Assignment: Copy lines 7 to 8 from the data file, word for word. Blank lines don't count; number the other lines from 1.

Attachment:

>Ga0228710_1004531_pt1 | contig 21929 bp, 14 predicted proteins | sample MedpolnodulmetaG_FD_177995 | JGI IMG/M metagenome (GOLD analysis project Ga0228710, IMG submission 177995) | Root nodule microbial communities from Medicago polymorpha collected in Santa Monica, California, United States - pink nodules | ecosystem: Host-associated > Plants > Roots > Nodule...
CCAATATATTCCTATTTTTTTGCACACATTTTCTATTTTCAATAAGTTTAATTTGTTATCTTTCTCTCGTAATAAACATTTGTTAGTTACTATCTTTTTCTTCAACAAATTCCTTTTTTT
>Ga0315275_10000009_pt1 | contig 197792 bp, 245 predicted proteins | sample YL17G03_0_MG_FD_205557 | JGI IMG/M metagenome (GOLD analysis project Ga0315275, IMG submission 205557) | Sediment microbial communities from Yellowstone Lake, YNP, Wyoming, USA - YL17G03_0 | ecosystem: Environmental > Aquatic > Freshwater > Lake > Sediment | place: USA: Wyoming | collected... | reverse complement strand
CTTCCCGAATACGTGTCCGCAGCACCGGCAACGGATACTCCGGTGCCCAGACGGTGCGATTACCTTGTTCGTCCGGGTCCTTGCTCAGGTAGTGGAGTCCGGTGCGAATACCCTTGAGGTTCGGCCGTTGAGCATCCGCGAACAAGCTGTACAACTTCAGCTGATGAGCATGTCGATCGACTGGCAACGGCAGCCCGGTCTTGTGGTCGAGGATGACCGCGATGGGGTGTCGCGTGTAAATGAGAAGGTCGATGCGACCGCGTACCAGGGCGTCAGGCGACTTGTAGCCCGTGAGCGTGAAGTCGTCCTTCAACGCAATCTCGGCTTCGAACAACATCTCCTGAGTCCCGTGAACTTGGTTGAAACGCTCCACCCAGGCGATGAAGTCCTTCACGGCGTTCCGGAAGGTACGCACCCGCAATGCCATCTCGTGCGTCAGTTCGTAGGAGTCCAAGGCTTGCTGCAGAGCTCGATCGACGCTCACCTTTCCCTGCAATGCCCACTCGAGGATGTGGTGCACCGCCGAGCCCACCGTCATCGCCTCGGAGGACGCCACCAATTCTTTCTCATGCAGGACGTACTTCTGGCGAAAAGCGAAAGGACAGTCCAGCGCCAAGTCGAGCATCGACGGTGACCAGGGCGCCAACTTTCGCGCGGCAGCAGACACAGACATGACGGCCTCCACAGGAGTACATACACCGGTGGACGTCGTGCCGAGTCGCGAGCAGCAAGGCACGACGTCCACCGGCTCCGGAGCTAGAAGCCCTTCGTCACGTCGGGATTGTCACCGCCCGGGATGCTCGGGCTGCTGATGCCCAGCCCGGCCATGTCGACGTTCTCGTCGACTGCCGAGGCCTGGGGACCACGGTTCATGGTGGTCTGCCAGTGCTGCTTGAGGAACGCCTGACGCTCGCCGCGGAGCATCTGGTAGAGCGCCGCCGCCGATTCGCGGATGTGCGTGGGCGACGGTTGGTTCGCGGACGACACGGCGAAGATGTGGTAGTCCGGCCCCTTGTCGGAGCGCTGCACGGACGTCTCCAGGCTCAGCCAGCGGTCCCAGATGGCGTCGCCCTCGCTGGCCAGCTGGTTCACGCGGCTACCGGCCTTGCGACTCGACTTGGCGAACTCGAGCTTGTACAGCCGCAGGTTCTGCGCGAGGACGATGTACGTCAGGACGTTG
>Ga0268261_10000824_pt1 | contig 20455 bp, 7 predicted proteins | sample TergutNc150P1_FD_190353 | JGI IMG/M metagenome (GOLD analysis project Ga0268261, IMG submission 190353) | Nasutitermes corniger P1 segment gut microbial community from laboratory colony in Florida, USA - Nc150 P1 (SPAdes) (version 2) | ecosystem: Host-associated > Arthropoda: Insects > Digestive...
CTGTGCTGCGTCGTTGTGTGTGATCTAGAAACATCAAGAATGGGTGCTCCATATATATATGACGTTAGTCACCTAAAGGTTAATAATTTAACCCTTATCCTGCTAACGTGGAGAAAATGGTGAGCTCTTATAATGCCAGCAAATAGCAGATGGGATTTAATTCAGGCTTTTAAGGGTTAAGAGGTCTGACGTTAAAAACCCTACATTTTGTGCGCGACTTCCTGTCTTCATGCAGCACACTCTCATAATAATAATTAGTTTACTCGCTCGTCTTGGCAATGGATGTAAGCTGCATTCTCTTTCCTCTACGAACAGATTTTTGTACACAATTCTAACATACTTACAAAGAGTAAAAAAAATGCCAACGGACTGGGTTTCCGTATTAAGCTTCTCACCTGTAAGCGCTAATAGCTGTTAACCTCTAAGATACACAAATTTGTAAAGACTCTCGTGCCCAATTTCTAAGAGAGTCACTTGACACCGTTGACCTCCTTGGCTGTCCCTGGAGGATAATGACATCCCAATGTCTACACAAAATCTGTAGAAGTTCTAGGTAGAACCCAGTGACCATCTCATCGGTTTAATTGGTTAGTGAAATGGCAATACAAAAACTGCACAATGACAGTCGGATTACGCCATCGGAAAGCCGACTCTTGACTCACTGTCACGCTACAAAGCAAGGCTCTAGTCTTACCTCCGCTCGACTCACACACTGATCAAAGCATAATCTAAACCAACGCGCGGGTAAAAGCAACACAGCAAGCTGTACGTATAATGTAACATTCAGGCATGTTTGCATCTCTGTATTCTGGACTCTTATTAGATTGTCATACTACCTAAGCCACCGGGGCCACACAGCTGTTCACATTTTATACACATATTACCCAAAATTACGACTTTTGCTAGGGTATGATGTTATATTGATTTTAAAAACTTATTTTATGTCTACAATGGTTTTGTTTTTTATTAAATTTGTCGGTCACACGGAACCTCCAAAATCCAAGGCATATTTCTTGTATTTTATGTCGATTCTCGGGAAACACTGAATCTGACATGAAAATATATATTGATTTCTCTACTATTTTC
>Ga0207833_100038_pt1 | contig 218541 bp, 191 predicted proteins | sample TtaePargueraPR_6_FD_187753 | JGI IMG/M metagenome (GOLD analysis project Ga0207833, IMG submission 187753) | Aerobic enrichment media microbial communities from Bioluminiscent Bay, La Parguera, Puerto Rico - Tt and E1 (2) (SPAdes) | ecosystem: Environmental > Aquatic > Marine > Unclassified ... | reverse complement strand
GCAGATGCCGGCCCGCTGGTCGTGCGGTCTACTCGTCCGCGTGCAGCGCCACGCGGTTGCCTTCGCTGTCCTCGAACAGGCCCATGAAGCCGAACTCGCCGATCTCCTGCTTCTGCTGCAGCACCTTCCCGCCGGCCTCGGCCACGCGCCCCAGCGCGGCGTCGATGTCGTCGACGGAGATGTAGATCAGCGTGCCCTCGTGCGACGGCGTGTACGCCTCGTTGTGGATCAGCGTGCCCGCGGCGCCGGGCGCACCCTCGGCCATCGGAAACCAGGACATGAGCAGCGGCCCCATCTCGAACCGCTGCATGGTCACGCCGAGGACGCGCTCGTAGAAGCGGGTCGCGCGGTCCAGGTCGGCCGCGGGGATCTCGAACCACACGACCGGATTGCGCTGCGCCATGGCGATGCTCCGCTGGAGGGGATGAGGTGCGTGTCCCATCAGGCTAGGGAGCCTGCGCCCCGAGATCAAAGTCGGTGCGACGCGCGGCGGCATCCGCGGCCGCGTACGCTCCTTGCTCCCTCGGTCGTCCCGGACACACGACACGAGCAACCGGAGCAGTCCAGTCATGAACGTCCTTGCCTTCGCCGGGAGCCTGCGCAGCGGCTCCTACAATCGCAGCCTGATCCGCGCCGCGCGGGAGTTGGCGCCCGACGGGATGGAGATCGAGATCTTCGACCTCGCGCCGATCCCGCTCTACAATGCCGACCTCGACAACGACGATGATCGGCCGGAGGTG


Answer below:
>Ga0207833_100038_pt1 | contig 218541 bp, 191 predicted proteins | sample TtaePargueraPR_6_FD_187753 | JGI IMG/M metagenome (GOLD analysis project Ga0207833, IMG submission 187753) | Aerobic enrichment media microbial communities from Bioluminiscent Bay, La Parguera, Puerto Rico - Tt and E1 (2) (SPAdes) | ecosystem: Environmental > Aquatic > Marine > Unclassified ... | reverse complement strand
GCAGATGCCGGCCCGCTGGTCGTGCGGTCTACTCGTCCGCGTGCAGCGCCACGCGGTTGCCTTCGCTGTCCTCGAACAGGCCCATGAAGCCGAACTCGCCGATCTCCTGCTTCTGCTGCAGCACCTTCCCGCCGGCCTCGGCCACGCGCCCCAGCGCGGCGTCGATGTCGTCGACGGAGATGTAGATCAGCGTGCCCTCGTGCGACGGCGTGTACGCCTCGTTGTGGATCAGCGTGCCCGCGGCGCCGGGCGCACCCTCGGCCATCGGAAACCAGGACATGAGCAGCGGCCCCATCTCGAACCGCTGCATGGTCACGCCGAGGACGCGCTCGTAGAAGCGGGTCGCGCGGTCCAGGTCGGCCGCGGGGATCTCGAACCACACGACCGGATTGCGCTGCGCCATGGCGATGCTCCGCTGGAGGGGATGAGGTGCGTGTCCCATCAGGCTAGGGAGCCTGCGCCCCGAGATCAAAGTCGGTGCGACGCGCGGCGGCATCCGCGGCCGCGTACGCTCCTTGCTCCCTCGGTCGTCCCGGACACACGACACGAGCAACCGGAGCAGTCCAGTCATGAACGTCCTTGCCTTCGCCGGGAGCCTGCGCAGCGGCTCCTACAATCGCAGCCTGATCCGCGCCGCGCGGGAGTTGGCGCCCGACGGGATGGAGATCGAGATCTTCGACCTCGCGCCGATCCCGCTCTACAATGCCGACCTCGACAACGACGATGATCGGCCGGAGGTG